Monthly Archives: January 2014

From “For Christ and His Kingdom” to the Magic Kingdom

CosgroveNo common book cites among its Acknowledgements celebrities such as Walt Disney, Bob Hope, Steve Allen and Jack LaLanne along with theologian E.J. Carnell and evangelist Charles E. Fuller, but Joseph Patrick Cosgrove (’54), producer, director and broadcaster, happily thanks  these and others in his memoir, Walt Dreamers Me (2013), for contributing to the rich diversity of his life.

Originally from Boston, Cosgrove includes a few entries about his days at Wheaton College. A sampling:

Arrival – Wheaton College. With a letter of recommendation from Dr. Ockenga, I am off to Wheaton College, Wheaton, Illinois. I am the only one from my neighborhood seeking higher education. I am now on my journey of life and closer to my goal of going to California.

Overwhelmed College Daze. Taking a full load of classes and working full time to pay tuition overwhelms me and I withdraw from Wheaton at the end of six weeks and return to Boston. As I meet with my pastor, Dr. Harold Ockenga, I am convinced to return to Wheaton after only one missing week. Dr. Ockenga personally pays for my first semester and arranges with the college Dean for my return to college life. Dr. Ockenga has become a father figure to me. There is no going back to Boston. I am off and running and work long hours through each summer and spring break to pay my living expenses as well as my tuition and books.

The Learned Campus Lessons. Living in a college dormitory and attending college class is a challenge for me. Daily chapel is mandatory at Wheaton College in 1950. Wheaton is a well-known and conservative evangelical institution with a reputation for high scholarship. I learn as much working in factories and doing construction work as I do in the classroom. Students at Wheaton must sign a pledge not to dance, play cards, smoke, gamble or attend the theater, opera or stage plays. I sign because I do not have the time or money to do these things anyway. Because I saw firsthand what alcohol did to my father, I do not drink or smoke.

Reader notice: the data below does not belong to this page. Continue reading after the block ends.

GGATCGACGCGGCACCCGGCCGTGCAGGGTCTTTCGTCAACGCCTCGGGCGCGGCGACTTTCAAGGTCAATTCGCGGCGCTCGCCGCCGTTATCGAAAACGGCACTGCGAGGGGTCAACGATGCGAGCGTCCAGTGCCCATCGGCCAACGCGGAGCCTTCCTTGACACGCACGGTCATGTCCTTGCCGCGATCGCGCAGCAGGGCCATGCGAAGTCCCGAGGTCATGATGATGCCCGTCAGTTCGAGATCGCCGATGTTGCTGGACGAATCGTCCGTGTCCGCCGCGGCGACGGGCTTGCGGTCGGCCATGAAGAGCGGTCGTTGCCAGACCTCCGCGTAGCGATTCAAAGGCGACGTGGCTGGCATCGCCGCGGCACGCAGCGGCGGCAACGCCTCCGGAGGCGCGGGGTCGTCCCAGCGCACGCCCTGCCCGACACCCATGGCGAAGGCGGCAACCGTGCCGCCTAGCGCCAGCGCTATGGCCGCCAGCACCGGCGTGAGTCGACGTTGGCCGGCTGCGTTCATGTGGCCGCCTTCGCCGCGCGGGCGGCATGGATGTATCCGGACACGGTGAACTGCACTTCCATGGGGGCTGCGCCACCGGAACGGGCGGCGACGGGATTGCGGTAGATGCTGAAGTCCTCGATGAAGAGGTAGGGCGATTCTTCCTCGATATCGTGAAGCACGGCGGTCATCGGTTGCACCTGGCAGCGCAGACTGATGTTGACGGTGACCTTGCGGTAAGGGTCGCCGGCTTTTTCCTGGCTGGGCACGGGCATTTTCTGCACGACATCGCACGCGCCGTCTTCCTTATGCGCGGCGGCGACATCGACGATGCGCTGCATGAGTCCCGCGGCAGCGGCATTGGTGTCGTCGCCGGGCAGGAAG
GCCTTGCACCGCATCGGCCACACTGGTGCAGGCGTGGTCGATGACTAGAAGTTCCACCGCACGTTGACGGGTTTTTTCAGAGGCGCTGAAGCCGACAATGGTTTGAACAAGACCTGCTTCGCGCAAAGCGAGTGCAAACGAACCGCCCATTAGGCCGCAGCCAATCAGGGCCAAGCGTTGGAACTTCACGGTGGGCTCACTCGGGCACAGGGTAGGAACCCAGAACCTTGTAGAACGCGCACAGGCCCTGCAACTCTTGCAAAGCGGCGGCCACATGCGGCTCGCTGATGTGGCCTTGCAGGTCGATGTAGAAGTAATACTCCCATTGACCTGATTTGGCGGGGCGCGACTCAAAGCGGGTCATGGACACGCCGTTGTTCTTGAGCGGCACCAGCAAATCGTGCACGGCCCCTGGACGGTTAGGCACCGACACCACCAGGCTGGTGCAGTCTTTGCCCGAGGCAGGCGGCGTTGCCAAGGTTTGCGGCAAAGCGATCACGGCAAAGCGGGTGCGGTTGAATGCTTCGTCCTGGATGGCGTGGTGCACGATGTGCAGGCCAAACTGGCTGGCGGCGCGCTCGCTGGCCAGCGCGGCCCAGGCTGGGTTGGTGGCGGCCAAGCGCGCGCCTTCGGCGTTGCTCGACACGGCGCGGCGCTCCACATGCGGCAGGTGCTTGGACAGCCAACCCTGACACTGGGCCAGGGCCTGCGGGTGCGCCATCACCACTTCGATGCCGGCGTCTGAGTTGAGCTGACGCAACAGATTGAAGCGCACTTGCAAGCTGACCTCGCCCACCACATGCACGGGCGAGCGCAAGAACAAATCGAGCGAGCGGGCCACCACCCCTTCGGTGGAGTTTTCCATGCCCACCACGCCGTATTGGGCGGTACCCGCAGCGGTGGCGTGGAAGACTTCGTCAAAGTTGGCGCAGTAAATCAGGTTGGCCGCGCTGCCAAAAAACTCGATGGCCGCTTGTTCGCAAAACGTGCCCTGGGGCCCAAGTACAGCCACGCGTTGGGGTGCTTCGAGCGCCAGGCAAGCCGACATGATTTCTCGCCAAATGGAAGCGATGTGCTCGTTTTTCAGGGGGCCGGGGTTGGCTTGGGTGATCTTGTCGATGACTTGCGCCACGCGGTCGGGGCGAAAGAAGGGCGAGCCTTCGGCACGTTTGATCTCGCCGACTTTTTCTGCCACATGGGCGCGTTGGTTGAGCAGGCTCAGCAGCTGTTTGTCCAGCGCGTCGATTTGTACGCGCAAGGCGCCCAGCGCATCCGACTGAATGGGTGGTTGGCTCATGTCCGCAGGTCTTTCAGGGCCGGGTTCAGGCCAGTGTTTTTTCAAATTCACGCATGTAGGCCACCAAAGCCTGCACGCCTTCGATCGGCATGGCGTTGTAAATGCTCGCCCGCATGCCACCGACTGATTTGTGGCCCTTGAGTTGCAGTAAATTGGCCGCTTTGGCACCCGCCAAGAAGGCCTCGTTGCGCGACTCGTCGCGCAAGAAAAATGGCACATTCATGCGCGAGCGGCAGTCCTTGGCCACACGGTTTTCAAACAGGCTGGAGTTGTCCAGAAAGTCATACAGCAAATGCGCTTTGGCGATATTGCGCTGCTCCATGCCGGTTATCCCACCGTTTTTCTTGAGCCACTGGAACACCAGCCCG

Christmas Comes in October. As Head Cheerleader I decide to celebrate Christmas in October. The City of Wheaton decides to let me borrow city Christmas decorations. Overnight the Wheaton College campus is decorated with Santa Claus and his reindeer. Music of the season, from “White Christmas” to “Santa Claus is Coming to Town,” as recorded by Bing Crosby and the Andrews sisters, rocks the campus the next day. I am called to the Dean’s office to explain myself. The Dean is a bit rattled by my antics but the campus cheers me.

California: Here Comes Joe! In the fall of 1954, I began classes at Fuller Theological Seminary, Pasadena, California. Founded in 1947 by media pioneer Charles E. Fuller and Dr. Harold John Ockenga, Fuller Seminary is an innovative and inclusive graduate school situated in the heart of downtown Pasadena. Dr. Ockenga is featured speaker at my graduation at Wheaton College and afterward he enrolls me for the Fall Semester at Fuller Seminary. I find graduate school a real challenge compared to college.

Settling in California, he begins his career as a broadcaster and occasional employee of Disney, while also campaigning for Ronald Reagan and Barry Goldwater. He also directs and produces fitness guru Jack LaLanne’s first media kit and “Jack’s Big Swim for Fitness.”

Summing up his life lessons, Cosgrove writes: 1) Follow your dreams. 2) Keep focused doing it. 3) Use your imagination and fantasy to create your vision. 4) Be optimistic. 5) Keep learning something new. 6) Be open minded. 7) Team up with talented people of like minds and attitudes. 8) Engage and entertain others through storytelling and music.